Ancient soup doubles as medicine

By Sari Huhtala

This age-old soup remedy, backed by science, helps alleviate inflammation, stimulates clearing of the sinuses and has the potential to improve upper respiratory tract symptoms.

It’s not just an old wives’ tale; there’s real science behind the healing effects of sipping hot chicken soup, so much so, a 1999 article in the Canadian Medical Association Journal suggested chicken soup, relished for nearly 10,000 years, and considered medicine by Ancient Greek physicians, be labelled an essential drug.

Researchers at the University of Nebraska Medical Center put chicken soup to the test in an in vitro study and found chicken soup “significantly inhibited” neutrophil migration.”

Neutrophils are white blood cells that help fight infection and heal damaged tissue. Although neutrophils are the immune system’s first line of defence, decreasing the inflammatory response can not only help prevent chronic inflammation, but, in the case of a common cold, reduce symptoms, researchers say. Research shows symptoms of a cold are as a result of the body’s inflammatory response. Reducing the neutrophil activity helps reduce cold and flu symptoms, they say. Their study was published in the journal Chest in 2000. A 1978 study in the journal Chest also found chicken soup helps to relieve nasal congestion due to colds.

Traditional chicken soup

For the 2000 study, researchers used a traditional “grandma’s” chicken soup recipe from the Great Depression era. They added a full five-pound raw baking chicken to a large pot of cold water, brought it to a boil, then added three large onions, one large sweet potato, three parsnips, two turnips and 12 large carrots. They boiled it for 1.5 hours, skimming off the extra fat during cooking time, then added parsley and celery, and cook it for 45 minutes longer, then removed the chicken. Passing the broth through a sieve prevents accidental choking on small chicken bones. The chicken meat was not left in the soup. It can be reserved for other recipes. Researchers processed the cooked vegetables in a food processor until they were finely chopped, then added it back to the broth. Salt and pepper can be added to taste.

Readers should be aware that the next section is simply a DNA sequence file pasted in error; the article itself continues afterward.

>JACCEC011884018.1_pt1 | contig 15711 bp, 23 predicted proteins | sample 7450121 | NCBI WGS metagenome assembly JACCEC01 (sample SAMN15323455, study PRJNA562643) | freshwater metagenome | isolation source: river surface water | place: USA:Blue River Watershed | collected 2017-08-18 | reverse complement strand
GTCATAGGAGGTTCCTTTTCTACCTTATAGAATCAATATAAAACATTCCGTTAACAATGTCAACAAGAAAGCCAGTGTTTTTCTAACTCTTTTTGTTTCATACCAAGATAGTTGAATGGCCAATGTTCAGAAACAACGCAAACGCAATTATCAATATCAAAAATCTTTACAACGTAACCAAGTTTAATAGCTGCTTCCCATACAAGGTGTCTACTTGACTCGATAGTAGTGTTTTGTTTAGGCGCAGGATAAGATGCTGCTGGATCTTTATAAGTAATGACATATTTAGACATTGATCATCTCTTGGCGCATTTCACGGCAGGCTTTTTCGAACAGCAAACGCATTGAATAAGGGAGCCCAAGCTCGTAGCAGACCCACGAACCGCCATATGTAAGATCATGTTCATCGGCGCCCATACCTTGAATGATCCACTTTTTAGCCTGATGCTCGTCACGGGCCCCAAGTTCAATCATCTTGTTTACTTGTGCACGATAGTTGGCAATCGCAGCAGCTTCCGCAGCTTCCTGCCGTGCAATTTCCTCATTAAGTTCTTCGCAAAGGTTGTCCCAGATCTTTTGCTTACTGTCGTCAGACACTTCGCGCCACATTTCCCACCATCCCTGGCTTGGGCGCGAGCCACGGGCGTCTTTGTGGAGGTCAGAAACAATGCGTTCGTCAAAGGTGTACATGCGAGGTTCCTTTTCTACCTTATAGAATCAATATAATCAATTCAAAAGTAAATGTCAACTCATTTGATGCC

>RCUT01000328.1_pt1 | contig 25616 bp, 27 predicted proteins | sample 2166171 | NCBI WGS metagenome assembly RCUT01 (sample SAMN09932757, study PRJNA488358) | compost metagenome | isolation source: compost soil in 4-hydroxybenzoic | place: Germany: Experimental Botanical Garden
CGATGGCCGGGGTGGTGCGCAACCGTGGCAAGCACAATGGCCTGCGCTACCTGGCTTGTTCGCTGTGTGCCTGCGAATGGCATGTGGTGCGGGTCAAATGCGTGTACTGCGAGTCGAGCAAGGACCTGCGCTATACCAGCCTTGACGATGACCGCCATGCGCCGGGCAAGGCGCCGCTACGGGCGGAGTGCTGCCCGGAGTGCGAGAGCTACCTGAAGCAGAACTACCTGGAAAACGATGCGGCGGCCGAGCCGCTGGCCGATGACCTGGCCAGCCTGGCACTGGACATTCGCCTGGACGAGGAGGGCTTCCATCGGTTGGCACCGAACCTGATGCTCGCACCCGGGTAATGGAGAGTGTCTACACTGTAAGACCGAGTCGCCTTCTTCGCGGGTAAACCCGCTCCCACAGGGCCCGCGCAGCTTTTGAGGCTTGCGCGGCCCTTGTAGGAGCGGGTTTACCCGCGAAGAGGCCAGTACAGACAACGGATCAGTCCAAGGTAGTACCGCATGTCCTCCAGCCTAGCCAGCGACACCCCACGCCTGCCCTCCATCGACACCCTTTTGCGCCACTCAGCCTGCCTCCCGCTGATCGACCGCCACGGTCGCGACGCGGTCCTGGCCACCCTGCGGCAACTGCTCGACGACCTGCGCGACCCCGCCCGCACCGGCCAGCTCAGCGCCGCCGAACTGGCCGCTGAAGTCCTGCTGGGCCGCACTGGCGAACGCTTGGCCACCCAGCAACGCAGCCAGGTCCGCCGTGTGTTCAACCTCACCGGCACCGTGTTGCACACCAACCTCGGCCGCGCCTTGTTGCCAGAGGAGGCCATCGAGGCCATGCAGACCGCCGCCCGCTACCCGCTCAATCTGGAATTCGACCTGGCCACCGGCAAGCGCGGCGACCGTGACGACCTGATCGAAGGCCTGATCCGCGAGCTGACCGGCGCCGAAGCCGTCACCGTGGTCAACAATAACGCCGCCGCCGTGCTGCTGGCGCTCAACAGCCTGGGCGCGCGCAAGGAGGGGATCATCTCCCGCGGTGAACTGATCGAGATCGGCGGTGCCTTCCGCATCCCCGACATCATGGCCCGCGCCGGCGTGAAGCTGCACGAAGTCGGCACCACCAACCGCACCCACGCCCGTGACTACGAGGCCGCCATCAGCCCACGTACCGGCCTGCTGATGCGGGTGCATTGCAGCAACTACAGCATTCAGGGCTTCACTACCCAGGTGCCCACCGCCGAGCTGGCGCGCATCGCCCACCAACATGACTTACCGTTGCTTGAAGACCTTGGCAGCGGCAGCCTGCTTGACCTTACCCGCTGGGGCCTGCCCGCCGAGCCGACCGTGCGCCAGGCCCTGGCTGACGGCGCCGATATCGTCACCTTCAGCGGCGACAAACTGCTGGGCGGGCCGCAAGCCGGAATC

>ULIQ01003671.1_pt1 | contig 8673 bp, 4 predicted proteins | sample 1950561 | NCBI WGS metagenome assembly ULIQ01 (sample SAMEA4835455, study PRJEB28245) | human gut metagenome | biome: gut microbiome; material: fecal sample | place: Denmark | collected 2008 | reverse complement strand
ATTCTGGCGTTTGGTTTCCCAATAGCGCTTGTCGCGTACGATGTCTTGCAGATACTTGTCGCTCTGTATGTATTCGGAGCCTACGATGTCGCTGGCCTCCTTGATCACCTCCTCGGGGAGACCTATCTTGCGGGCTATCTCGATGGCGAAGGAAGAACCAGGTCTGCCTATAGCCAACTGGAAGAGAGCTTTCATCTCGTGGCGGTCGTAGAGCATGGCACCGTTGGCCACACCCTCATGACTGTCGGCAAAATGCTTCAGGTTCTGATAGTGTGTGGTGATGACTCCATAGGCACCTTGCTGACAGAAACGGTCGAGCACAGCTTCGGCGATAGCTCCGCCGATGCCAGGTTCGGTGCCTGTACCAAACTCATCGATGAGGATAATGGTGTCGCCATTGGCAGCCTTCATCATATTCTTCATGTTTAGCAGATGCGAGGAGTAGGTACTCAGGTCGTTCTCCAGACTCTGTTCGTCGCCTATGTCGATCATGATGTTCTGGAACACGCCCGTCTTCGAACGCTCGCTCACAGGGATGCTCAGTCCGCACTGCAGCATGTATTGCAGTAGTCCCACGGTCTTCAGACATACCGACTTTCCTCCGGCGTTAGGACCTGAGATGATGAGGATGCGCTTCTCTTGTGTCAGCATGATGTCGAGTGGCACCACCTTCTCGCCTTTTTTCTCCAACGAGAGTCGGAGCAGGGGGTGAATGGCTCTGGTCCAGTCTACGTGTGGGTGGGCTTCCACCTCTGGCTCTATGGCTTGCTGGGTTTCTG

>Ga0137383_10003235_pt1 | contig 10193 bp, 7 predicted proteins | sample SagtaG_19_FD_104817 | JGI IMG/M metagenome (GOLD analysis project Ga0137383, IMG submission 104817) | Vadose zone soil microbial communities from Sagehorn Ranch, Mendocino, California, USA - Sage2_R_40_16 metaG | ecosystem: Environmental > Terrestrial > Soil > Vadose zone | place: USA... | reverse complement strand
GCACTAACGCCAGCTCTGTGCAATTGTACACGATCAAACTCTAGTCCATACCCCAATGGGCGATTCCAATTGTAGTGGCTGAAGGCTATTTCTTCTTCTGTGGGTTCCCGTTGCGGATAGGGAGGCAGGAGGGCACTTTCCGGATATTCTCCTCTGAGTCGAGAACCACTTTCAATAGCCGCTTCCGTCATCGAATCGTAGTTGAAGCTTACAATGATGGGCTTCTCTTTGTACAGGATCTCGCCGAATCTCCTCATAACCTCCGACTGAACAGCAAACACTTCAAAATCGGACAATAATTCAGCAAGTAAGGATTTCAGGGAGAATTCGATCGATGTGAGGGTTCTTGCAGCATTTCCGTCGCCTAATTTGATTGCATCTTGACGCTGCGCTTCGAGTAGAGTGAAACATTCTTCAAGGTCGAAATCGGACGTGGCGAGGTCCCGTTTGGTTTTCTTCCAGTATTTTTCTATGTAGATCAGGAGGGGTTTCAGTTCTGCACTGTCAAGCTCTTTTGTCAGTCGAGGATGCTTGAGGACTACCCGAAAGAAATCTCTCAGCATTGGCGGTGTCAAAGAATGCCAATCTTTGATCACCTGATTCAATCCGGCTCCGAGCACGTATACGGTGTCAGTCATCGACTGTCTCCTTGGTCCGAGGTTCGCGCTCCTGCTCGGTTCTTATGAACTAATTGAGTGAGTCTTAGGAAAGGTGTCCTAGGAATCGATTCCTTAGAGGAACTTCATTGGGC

The combination of chicken broth and vegetables in the soup, with their antioxidant and medicinal properties, is what creates the medicinal benefits, researchers say.

Photo credit: © airdone via Canva.com

Sari Huhtala is the publisher and editor of Alive and Fit Magazine, which she created in 2007. She has over 25 years experience in journalism and over 15 years experience as a certified personal trainer and fitness instructor. She is an organic farmer, wild-crafter and grandmother, who has spent over 20 years of navigating a holistic, healthy path for her family.

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